The Story Exchange is devoting the month of May to mom entrepreneurs.
As a working mother with four boys – aged two to eight – Joanne Lang has always been extremely organized to manage her busy life.
But it’s been challenging and time-consuming, and her background in computer science made Lang think, there must be a better way.
“I was using LinkedIn to organize my career, Facebook to organize my friends, but there just wasn’t anything in the middle that helped me manage the things to help my life run smoothly.”
Lang, originally from England, moved to the U.S. with her husband 13 years ago to work for the software development company SAP. She joined one of their first teams developing cloud technologies, which allows information to be stored and accessed over the web.
Her job at SAP planted the seeds for an idea – a software that helps people get organized. “I knew technology could fulfill the idea, I had the background, but I think I had a fear of failure,” says Lang.
Then one day “the mother’s worst nightmare” came upon her and gave her the kick she really needed. One of her sons has asthma, and when the doctor called with news of a medical emergency, she ran out of the house with only her keys and cell phone in hand.
When she got to the ambulance, she was unable to provide a list of her son’s medications to the paramedics as it was all filed away at home. “I really felt like my son was going to die. It was a horrible experience and I felt like I was causing it… that I was a failure,” Lang says.
Luckily her son recovered, but the experience made her realize how much she really needed the secure online “family management system” that she had been dreaming about.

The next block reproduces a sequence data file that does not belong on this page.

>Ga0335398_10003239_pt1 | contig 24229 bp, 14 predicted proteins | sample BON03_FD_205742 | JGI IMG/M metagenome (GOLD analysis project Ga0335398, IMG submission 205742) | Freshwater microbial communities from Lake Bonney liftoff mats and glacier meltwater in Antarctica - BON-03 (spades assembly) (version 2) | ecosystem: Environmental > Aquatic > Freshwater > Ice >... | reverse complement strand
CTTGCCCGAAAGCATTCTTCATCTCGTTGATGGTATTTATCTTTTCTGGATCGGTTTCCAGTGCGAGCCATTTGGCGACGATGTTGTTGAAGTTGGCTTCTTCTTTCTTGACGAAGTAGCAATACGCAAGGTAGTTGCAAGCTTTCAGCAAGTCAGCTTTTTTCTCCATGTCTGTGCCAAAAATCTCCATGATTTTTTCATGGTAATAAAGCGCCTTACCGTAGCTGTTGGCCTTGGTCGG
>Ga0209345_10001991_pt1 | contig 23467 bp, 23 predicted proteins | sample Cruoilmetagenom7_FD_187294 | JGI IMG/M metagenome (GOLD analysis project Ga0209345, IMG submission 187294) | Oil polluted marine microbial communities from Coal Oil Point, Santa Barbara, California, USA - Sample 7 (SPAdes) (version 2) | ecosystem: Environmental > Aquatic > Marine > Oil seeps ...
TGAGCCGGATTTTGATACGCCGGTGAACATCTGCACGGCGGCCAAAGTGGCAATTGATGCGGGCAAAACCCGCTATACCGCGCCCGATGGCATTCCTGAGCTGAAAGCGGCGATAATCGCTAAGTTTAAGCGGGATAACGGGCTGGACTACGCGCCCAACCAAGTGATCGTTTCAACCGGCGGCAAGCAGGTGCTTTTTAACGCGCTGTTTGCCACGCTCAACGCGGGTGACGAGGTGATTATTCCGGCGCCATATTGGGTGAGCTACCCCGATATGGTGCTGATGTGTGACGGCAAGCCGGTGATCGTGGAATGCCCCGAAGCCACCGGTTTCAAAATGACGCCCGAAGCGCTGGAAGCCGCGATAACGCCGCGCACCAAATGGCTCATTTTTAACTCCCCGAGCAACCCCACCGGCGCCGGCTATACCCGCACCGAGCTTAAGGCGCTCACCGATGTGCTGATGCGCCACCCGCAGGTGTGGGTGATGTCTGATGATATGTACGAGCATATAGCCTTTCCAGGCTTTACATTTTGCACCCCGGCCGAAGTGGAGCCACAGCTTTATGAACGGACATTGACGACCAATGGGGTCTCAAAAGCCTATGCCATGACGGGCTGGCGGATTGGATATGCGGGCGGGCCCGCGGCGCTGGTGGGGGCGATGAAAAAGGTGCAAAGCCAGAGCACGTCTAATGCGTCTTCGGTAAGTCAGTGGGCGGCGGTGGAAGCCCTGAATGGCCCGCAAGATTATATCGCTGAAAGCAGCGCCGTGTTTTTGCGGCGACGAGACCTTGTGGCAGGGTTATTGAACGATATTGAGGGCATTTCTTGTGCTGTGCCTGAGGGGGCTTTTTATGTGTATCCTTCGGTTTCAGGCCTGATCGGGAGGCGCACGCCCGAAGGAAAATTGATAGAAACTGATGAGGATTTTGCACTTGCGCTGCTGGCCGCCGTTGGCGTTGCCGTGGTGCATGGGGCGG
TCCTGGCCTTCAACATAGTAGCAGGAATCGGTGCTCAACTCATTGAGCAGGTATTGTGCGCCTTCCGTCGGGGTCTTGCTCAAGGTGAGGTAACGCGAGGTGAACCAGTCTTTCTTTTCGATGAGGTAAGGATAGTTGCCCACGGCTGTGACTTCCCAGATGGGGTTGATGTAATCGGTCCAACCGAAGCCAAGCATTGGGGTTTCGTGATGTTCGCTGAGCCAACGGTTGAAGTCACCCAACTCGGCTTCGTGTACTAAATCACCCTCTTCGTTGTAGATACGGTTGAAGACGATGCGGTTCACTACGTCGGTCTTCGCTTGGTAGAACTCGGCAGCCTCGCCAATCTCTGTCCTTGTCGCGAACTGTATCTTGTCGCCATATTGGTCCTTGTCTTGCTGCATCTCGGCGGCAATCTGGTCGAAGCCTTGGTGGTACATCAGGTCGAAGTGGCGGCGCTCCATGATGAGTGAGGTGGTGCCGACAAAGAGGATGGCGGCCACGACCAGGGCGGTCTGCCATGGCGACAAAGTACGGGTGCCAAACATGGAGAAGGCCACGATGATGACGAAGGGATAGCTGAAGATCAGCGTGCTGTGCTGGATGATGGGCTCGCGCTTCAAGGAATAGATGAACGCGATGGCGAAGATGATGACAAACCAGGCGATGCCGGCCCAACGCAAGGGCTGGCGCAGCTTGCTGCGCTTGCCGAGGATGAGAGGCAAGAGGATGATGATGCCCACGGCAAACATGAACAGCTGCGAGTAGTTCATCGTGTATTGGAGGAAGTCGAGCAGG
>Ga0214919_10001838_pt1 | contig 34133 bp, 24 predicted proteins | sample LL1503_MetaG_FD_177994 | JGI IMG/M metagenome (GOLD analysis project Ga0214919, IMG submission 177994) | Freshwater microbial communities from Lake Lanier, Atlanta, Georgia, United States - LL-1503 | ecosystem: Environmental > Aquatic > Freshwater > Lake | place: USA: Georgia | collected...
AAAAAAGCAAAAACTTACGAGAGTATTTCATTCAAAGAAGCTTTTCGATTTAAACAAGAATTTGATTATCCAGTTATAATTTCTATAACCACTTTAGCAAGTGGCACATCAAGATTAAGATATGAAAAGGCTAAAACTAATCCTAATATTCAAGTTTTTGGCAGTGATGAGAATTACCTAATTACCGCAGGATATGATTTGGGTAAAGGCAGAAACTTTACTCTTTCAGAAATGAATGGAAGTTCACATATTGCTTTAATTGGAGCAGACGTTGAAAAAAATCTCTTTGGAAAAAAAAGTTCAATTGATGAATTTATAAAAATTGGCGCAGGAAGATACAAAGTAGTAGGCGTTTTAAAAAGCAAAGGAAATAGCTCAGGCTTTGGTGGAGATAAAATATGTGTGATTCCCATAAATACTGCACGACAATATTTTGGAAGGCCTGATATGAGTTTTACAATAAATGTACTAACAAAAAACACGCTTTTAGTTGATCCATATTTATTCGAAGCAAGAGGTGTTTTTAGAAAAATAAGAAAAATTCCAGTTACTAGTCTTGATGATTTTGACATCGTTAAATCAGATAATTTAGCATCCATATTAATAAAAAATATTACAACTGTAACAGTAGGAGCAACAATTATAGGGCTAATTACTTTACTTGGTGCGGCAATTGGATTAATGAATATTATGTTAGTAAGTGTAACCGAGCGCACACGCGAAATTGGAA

“I started to think: what happens if I can have this company and it’s successful? And really when you start to have a mindset like that, positive things start to happen, because there’s no fear.”
In June 2010, Lang launched AboutOne, a centralized location where families can store all kinds of information – appointments, health and school information, photos from cell phones, to-do lists – and make them accessible from anywhere.
Lang started out with a temporary website to test the market. Once she found that people were interested, she started fundraising. “I looked at [pitching investors] as if I was looking for a husband who would stay with me forever in good times and in bad.”
That strategy worked and Lang surpassed her initial goal raising $1.8 Million from major investors such as Ben Franklin, Golden Seeds and MAG, a local group in Philadelphia.
She also learned a valuable lesson: Some people will say ‘no’ and it’s not necessarily personal. “Sometimes they don’t have any money, sometimes, those people, if you keep in touch with them, they help you in six months time.”
Watch Joanne Lang talk about the importance of understanding your business idea.
AboutOne now has three offices – one in Philadelphia, one in Utah, one in Canada – and 15 employees.
And Lang’s attitude towards failure has completely changed. She now embraces it and feels like she’s not doing enough unless she’s constantly innovating. “I love the fact that I’m my own customer. I feel my own pain point and I can solve it. But even more I love when customers email us and say: ‘well [AboutOne] really helped me today … and these are my ideas for what you can do.’ And the nicest thing ever is to be able to build that.”
NOTE: Watch Joanne Lang’s revealing journey through the startup scene in the featured-length documentary Ctrl+Alt+Compete, which followed 5 entrepreneurs and their teams.
Joanne Lang shared her story with us on Your Story Exchange, a place where business owners talk about their start up experiences. Share your story and read others.
Posted: May 25, 2012